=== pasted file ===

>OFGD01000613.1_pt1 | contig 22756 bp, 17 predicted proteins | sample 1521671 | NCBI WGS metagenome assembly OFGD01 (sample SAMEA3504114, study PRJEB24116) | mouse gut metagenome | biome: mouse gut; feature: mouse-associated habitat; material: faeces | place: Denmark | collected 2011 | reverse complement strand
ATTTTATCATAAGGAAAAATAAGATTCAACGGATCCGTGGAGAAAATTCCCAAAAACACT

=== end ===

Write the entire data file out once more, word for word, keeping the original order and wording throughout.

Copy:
>OFGD01000613.1_pt1 | contig 22756 bp, 17 predicted proteins | sample 1521671 | NCBI WGS metagenome assembly OFGD01 (sample SAMEA3504114, study PRJEB24116) | mouse gut metagenome | biome: mouse gut; feature: mouse-associated habitat; material: faeces | place: Denmark | collected 2011 | reverse complement strand
ATTTTATCATAAGGAAAAATAAGATTCAACGGATCCGTGGAGAAAATTCCCAAAAACACT